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Leifer Found Mentally Fit To Stand Trial

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SIX years after Australian police filed an extradition request for Malka Leifer to be returned home from Israel, and a staggering 67 court hearings later, a Jerusalem District Court judge has tonight (Australian time) ruled that Leifer is mentally fit to stand trial for extradition.

The decision by Judge Chana Lomp, which has been hailed by Australian Jewish leaders as a “welcome and meaningful step”, is expected to be appealed by Leifer’s defence team in the Supreme Court of Israel. Leifer’s extradition hearing has been scheduled for July 20.

It comes after a panel of three psychiatrists, tasked with assessing Leifer’s mental state, ruled in January this year that the alleged child sexual abuser was capable of facing an extradition trial.

Judge Lomp tonight accepted the unanimous findings of that panel.

Australian Attorney-General Christian Porter said the decision was positive news.

“While today’s decision can be appealed, it is a positive sign and means that formal extradition proceedings can now lawfully commence,” he said.

“The thoughts of the Australian government are very much with alleged victims and hopefully this positive development will give them some confidence that proceedings in Israel are moving towards their aim of seeing proceedings commence in Australia within the Australian justice system.”

Federal Wentworth MP Dave Sharma, who has been campaigning for Leifer’s extradition since his time as Australian ambassador to Israel, told The AJN, “I welcome this decision, which is the result of a long and tireless campaign by many.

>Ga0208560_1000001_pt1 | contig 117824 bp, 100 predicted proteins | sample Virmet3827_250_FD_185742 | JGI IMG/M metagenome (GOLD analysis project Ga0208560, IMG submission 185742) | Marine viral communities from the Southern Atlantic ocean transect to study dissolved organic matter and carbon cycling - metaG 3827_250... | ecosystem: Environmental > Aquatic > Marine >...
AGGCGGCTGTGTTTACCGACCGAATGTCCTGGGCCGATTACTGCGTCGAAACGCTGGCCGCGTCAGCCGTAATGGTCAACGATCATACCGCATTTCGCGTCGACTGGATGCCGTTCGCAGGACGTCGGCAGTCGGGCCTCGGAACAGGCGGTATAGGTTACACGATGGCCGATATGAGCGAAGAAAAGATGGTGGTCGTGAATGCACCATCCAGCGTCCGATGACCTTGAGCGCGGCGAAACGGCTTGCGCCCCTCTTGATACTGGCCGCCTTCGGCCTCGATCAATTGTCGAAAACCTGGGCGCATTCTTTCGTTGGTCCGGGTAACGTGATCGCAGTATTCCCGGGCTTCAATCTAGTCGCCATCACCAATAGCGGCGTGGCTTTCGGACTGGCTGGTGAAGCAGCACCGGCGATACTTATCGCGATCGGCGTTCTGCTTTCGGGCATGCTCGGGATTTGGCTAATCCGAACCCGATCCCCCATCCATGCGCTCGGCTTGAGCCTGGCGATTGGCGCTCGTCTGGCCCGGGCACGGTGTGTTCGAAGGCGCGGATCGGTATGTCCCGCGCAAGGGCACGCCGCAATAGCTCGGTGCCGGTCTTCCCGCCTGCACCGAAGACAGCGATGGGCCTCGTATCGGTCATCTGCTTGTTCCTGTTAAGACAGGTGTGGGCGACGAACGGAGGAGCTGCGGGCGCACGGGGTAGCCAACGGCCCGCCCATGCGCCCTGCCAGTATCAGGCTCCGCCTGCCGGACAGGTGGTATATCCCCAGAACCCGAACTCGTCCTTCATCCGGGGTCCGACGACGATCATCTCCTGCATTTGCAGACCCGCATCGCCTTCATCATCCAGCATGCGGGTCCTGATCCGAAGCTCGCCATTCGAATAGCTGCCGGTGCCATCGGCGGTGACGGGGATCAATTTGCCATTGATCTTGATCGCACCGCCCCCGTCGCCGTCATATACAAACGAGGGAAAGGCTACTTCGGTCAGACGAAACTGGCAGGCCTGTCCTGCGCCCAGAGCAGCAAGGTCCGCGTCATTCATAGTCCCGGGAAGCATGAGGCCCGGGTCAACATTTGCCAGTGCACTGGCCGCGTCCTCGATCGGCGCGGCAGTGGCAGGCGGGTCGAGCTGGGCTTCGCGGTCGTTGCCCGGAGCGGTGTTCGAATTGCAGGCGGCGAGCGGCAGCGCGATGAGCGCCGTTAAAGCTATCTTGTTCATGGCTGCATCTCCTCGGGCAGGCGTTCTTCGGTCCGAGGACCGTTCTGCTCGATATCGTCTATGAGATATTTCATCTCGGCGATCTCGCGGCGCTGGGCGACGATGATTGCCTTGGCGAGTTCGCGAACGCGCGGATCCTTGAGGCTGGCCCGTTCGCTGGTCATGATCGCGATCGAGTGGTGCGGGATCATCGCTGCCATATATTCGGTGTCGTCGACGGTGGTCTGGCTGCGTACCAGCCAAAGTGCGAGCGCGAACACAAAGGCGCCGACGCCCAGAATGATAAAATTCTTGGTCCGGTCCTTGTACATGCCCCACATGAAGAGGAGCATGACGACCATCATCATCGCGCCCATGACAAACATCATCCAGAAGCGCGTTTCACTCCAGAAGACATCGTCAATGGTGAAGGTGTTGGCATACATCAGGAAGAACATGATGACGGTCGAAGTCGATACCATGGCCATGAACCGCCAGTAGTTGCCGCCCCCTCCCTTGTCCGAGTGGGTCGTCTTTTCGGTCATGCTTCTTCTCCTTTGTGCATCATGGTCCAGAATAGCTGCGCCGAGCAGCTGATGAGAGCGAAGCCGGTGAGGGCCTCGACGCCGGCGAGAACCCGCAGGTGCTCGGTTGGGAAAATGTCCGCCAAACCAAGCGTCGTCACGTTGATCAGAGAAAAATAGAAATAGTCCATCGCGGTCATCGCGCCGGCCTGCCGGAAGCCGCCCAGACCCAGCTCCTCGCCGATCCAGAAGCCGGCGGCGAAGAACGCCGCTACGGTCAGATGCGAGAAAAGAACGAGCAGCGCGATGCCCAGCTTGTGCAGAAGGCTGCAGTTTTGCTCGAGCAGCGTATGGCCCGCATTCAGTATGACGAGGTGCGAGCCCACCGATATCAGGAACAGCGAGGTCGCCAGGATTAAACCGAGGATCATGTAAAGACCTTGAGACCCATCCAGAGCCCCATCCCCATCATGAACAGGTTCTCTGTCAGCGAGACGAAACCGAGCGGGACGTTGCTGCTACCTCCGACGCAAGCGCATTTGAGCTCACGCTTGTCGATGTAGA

“Justice will now be served in the Leifer case, to the immense relief of victims and in furtherance of the satisfaction of justice.”

Macnamara MP Josh Burns told The AJN, “Judge Lomp has declared what we knew all along – that Malka Leifer is fit to face extradition.

“Justice is finally arriving for the victims in Australia.

“Well done to three outstanding and inspiring women – Dassi, Nicole and Elly who have fought through this roller-coaster. We will all keep fighting until Leifer is in a Victorian courtroom facing justice.”

Zionist Federation of Australia president Jeremy Leibler told The AJN, “This is a welcome and meaningful step, if much delayed. That said, it is likely that Leifer’s lawyers will appeal this decision, meaning we are still not at a point where the extradition trial can commence. We continue to urge the Israeli judicial system to expedite matters.”

He added, “Leifer has been credibly accused of serious crimes and must face trial. The Australian Jewish community stands shoulder to shoulder with the victims of Leifer’s alleged abuse.”

Leifer – who is wanted in Victoria on 74 charges of child sex abuse, which she allegedly committed while principal of Adass Israel School – was first arrested in Israel in August 2014, but was ruled unfit to face extradition proceedings. 

In February 2018, Leifer was re-arrested by Israeli police after an investigation into whether she had been feigning mental illness to avoid extradition.

A private investigator who tracked Leifer in 2017 said her behaviour and functioning seemed perfectly normal.

“During the investigation, we saw that she was functioning like a normative woman and mother,” private investigator Tzafrir Tzahi said at the time.

“She does the shopping, hosts her children on Shabbat, goes to the grocery store, goes to the post office, speaks a lot on the cell phone, laughs, converses with people – nothing that could indicate a problem with her daily functioning,” he continued.

In 2019, the case suffered a major setback when it was revealed Israel’s then-deputy health minister Yaakov Litzman was suspected of interfering in the judicial process by allegedly pressuring psychiatrists to declare Leifer mentally unfit to stand trial.

Israeli police have recommended Litzman – who stood down from the Health Ministry in April this year – be indicted on charges of fraud and breach of trust.

In February, during Israeli President Reuven Rivlin’s historic visit to Australia, Rivlin vowed to personally intervene in the Leifer case if no progress was made.

A motion was also carried in federal Parliament urging Israeli authorities to bring Leifer home.

By Evan Zlatkis

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